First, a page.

This book is the first general history of Russian "businessmen" from Peter the Great to the Revolution of 1917. It is also a challenging new interpretation of the nature of social change in tsarist Russia. Alfred Rieber seeks to explain how Russia developed a capitalist economy and launched a major industrialization without giving rise to a ...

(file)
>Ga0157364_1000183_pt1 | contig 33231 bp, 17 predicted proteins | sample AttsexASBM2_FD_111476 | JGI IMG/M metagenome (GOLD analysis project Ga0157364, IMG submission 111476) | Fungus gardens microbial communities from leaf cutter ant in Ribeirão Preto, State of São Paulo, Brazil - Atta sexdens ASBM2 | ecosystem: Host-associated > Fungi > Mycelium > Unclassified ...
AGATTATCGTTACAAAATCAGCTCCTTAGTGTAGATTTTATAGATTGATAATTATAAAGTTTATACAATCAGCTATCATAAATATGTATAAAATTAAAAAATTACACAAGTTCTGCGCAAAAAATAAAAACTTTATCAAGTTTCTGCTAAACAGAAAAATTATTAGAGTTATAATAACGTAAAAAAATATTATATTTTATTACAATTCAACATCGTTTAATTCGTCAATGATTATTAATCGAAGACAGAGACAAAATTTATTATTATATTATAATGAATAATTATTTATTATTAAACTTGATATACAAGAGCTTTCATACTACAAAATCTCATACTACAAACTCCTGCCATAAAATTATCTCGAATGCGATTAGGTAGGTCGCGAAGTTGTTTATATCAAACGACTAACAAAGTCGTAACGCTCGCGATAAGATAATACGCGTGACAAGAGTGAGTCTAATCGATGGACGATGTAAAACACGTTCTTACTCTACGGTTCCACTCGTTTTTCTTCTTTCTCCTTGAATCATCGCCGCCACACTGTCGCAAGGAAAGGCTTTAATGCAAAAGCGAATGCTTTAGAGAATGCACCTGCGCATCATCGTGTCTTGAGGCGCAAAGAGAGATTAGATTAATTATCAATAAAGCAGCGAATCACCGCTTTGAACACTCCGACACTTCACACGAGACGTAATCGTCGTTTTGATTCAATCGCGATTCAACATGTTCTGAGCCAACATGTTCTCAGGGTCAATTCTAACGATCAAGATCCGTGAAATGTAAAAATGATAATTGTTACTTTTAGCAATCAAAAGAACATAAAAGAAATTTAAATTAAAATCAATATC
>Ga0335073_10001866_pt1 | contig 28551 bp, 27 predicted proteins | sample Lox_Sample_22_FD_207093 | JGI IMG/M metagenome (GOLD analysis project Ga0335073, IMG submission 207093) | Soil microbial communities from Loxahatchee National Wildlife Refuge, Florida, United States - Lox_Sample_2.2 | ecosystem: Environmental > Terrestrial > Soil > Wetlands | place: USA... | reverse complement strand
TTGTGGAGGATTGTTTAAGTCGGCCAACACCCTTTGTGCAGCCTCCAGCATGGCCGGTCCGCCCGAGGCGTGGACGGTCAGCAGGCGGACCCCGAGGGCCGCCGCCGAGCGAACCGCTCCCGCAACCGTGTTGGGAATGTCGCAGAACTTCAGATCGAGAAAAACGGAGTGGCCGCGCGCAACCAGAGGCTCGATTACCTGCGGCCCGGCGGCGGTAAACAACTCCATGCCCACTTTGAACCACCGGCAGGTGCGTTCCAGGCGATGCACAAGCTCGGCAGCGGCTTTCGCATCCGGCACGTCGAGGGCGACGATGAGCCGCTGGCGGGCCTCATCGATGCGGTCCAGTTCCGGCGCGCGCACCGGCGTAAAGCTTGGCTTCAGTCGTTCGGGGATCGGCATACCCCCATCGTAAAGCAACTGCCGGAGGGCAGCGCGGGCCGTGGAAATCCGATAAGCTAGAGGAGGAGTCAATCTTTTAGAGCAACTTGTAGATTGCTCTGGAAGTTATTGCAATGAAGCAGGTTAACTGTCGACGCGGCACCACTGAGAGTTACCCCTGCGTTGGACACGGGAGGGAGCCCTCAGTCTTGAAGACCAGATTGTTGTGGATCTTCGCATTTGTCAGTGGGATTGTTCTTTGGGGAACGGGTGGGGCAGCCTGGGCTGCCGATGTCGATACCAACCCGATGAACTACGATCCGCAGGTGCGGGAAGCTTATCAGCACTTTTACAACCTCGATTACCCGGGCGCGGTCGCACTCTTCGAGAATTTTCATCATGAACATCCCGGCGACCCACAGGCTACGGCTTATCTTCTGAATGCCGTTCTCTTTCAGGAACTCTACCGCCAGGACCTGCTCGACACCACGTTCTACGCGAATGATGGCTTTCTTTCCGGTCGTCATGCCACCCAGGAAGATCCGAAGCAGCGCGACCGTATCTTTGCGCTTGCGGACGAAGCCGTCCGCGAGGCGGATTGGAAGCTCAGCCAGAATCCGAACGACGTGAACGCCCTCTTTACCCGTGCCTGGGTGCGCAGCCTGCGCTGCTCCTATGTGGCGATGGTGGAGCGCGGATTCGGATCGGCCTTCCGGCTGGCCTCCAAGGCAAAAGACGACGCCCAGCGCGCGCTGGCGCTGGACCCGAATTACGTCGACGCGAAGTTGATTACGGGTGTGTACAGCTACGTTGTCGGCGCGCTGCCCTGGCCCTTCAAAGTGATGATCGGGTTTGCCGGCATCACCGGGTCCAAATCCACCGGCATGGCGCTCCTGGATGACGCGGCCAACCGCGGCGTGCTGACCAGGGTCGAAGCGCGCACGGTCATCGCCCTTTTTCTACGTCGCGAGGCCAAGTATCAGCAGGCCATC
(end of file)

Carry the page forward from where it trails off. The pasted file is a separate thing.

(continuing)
This book is the first general history of Russian "businessmen" from Peter the Great to the Revolution of 1917. It is also a challenging new interpretation of the nature of social change in tsarist Russia. Alfred Rieber seeks to explain how Russia developed a capitalist economy and launched a major industrialization without giving rise to a mature bourgeoisie. His analysis concentrates on the deep-seated social divisions that prevented the political unity of the Russian middle classes even when their vital interests were threatened by powerful bureaucrats and a workers' revolution. He concludes that the fate of the Russian merchants and industrialists was part of a larger social fragmentation in Russia on the eve of World War I. Rieber argues that the merchantry was throughout its history the most unstable and politically passive group in Russian society. Periodically swamped by an influx of peasants, the merchants were never able to free themselves from state tutelage or their own traditional values. Surrounded by ethnic rivals, the Great Russian merchantry adopted the mentality of a besieged camp. The real innovators in Russia's industrialization were social deviants--Old Believer peasants, declasse nobles, and non-Russian peoples on the periphery of the empire. But even these "entrepreneurial groups" failed to provide the leadership for a strong middle class because they were deeply marked by competing regional and ethnic attachments. In Rieber's analysis the Russian bureaucracy shares much of the blame for the absence of a cohesive class structure in Russia. It feared and opposed the emergence of a bourgeoisie, and it was deeply split over the question of industrialization. Rieber concludes that the bureaucracy helped to maintain the legal distinctions within Russian society that contributed to its fragmentation. This work touches on almost every aspect of imperial Russian society--its political and legal institutions, social movements, intellectual currents, and economic development. Rieber has drawn on a wide range of sources including Soviet archives, merchant memoirs, contemporary journals, pamphlets and newspapers, and the proceedings and reports of many specialized societies and organizations. Originally published in 1991. A UNC Press Enduring Edition -- UNC Press Enduring Editions use the latest in digital technology to make available again books from our distinguished backlist that were previously out of print. These editions are published unaltered from the original, and are presented in affordable paperback formats, bringing readers both historical and cultural value.
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